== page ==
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Boston to Replace Century-Old Bridge

Wednesday, April 11, 2018

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Late last month, the board of the Massachusetts Department of Transportation approved a $205 million, five-year project to replace Boston's 117-year-old North Washington Street Bridge.

Work is set to begin this fall and stretch into 2023, according to the Boston Globe. The replacement of the current truss bridge is necessary because the structure has been deemed “structurally deficient”—meaning that it’s near the end of its lifespan, but not yet unsafe—and it costs more than $1 million a year to maintain.

Bridge Replacement

The new Charles River crossing will be equipped with improved infrastructure for foot and bicycle traffic, as well as two vehicle lanes in each direction and one inbound lane meant exclusively for buses. Sidewalks will be expanded to make for a more pleasant pedestrian experience. Other improvements include architectural design elements, plantings, lighting and an improved treatment for the Freedom Trail, which follows the northeastern side of the span. Separated cycle tracks on either side will also create a safer connection across the river.

Massachusetts Department of Transportation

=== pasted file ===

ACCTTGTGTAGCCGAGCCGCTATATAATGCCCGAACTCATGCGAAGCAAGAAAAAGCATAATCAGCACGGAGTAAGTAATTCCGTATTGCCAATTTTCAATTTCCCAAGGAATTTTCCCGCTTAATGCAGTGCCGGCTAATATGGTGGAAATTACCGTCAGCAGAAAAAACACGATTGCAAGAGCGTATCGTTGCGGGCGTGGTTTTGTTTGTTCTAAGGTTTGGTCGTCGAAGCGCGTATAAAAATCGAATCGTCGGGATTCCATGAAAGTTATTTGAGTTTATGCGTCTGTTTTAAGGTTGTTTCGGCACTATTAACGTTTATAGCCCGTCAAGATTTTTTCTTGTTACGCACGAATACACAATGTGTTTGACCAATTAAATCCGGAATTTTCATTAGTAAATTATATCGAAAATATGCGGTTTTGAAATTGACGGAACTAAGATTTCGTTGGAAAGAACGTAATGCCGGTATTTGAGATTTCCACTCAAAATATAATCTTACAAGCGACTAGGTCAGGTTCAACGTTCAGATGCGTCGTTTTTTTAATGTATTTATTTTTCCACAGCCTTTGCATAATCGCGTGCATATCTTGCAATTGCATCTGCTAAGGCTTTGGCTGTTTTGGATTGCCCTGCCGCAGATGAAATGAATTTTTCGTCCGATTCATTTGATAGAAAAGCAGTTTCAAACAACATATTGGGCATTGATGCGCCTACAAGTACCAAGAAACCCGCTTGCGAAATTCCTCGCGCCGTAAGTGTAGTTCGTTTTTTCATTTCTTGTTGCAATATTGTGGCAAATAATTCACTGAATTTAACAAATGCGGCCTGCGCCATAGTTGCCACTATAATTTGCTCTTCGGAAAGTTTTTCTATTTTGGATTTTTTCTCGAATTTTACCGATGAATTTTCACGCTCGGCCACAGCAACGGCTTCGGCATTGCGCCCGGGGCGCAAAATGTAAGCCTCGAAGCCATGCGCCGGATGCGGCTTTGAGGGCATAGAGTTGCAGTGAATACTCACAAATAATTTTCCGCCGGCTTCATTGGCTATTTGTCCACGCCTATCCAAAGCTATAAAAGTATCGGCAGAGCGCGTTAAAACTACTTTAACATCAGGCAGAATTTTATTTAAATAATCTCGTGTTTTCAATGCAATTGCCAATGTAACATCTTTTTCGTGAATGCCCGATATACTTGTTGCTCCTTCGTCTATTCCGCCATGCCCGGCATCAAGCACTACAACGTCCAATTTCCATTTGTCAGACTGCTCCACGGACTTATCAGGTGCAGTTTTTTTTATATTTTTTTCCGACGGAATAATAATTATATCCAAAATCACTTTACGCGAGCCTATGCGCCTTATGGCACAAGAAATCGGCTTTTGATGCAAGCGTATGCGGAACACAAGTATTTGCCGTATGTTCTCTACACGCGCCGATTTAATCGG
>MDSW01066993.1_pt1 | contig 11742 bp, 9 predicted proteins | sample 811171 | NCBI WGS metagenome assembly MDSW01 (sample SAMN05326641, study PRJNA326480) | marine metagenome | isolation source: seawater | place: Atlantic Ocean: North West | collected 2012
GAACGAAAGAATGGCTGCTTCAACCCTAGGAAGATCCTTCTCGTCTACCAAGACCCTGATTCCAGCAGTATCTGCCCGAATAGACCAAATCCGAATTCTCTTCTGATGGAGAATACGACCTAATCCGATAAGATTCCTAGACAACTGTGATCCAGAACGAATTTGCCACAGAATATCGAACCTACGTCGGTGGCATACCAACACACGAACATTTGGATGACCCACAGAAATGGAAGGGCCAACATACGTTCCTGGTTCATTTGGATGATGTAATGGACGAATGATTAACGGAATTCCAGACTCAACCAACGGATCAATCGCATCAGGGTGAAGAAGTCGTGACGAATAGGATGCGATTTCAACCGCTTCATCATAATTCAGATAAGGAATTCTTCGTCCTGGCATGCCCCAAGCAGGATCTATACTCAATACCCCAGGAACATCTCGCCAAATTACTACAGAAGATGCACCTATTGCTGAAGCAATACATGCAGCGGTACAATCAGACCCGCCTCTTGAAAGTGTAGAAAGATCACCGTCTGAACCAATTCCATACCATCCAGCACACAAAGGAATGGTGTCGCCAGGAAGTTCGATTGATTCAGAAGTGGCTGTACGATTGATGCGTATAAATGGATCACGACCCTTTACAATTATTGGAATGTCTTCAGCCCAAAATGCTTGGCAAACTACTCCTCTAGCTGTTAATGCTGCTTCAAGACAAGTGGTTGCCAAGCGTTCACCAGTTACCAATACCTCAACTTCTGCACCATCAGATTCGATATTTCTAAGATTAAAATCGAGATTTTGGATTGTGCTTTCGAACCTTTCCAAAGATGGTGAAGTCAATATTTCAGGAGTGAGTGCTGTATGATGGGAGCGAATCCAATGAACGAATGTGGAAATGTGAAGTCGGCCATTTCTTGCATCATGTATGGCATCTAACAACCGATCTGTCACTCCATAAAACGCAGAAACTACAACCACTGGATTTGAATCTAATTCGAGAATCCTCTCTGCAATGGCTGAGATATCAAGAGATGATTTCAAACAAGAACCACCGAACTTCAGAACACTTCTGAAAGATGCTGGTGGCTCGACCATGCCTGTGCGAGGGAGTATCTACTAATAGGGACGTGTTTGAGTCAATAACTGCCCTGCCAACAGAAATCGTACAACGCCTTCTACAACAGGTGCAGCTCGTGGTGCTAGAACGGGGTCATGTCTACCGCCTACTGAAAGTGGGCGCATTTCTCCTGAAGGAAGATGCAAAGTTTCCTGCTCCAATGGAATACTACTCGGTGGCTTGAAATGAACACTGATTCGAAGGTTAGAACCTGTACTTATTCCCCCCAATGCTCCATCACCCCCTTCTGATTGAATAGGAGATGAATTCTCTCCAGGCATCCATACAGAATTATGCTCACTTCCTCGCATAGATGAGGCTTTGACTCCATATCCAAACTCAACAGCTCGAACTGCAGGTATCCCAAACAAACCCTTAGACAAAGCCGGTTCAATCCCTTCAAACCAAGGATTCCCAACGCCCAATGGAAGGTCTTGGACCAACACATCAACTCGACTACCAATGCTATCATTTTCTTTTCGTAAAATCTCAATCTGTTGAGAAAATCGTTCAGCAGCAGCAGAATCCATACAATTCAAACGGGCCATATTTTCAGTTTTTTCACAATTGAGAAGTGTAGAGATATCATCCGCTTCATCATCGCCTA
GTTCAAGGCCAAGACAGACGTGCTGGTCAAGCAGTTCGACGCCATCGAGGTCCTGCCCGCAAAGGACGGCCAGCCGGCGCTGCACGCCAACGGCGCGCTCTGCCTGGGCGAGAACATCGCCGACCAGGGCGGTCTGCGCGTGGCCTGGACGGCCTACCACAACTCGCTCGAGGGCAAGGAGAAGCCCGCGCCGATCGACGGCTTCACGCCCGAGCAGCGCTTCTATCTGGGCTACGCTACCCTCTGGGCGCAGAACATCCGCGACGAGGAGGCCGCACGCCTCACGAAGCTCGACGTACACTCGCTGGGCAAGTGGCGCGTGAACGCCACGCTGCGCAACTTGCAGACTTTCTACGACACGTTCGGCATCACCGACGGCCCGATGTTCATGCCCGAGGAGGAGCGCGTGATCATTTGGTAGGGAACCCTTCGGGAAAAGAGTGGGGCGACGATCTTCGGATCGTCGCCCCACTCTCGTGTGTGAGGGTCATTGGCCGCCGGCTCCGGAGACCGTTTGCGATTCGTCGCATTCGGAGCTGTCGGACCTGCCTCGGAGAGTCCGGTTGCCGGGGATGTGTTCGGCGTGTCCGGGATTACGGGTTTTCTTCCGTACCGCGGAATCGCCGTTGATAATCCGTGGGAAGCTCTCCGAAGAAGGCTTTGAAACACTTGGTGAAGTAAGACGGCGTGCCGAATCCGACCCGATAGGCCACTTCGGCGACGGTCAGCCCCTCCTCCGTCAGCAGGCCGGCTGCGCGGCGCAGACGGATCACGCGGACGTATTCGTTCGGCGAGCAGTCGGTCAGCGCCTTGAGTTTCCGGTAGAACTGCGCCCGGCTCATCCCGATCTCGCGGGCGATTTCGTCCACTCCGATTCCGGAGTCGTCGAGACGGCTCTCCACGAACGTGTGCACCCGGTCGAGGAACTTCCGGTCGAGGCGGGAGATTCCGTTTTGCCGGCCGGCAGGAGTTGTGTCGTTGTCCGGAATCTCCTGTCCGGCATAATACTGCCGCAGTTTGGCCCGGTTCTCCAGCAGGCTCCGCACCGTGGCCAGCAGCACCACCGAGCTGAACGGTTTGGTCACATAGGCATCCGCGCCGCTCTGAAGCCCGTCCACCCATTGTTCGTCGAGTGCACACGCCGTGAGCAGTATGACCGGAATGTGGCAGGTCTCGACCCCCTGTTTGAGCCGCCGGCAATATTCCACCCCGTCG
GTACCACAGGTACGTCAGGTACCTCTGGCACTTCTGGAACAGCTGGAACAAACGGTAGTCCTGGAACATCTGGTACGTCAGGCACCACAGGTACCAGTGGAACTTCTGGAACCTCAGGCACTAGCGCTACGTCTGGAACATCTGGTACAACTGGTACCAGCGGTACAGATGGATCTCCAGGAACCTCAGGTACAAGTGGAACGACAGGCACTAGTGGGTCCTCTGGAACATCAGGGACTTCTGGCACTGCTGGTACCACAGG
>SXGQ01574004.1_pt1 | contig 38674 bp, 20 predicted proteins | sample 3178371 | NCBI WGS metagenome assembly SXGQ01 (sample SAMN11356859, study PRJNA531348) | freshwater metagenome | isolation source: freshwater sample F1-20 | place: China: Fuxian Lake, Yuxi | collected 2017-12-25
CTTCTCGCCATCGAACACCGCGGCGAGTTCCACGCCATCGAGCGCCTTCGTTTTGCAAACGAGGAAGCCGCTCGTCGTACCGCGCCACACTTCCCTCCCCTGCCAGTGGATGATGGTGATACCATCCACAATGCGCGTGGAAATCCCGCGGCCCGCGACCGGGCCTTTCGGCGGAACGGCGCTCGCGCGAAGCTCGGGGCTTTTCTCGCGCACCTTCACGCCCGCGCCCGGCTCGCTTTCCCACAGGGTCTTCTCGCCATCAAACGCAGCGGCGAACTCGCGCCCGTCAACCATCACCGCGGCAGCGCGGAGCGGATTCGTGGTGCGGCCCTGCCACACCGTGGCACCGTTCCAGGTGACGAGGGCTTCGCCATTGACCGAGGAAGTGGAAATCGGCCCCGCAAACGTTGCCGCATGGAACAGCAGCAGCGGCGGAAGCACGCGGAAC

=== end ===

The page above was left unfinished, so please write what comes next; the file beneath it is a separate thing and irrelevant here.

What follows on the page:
Late last month, the board of the Massachusetts Department of Transportation approved a $205 million, five-year project to replace the 117-year-old North Washington Street Bridge.

The design also includes a vertical trellis along the navigation span and Y-shaped piers that will visually complement the geometry of the nearby Zakim Bridge. According to the Boston Globe, the original bridge is set to be replaced in parts, with traffic adjusting as necessary as the western, then eastern, portions are dismantled.

Part of last month’s approval granted J.F. White Contracting a base contract of $177 million, which is the low bid, yet still 9 percent higher than the state’s original estimate of between $140 million and $150 million.

Other costs incurred, including police details, engineering and a 10 percent contingency for cost overruns, could increase the total to $205 million. Boston itself is set to pay $14.9 million, with the remainder of financing coming from a mix of state and federal funds.

If J.F. White can finish the work six months early, the city may pay an additional $7.2 million. If the project runs past the deadline, the contractor faces a $40,000-a-day fine.

   

Tagged categories: Bridges; Construction; Department of Transportation (DOT); Exposure conditions; Infrastructure; NA; North America; Program/Project Management; Project Management

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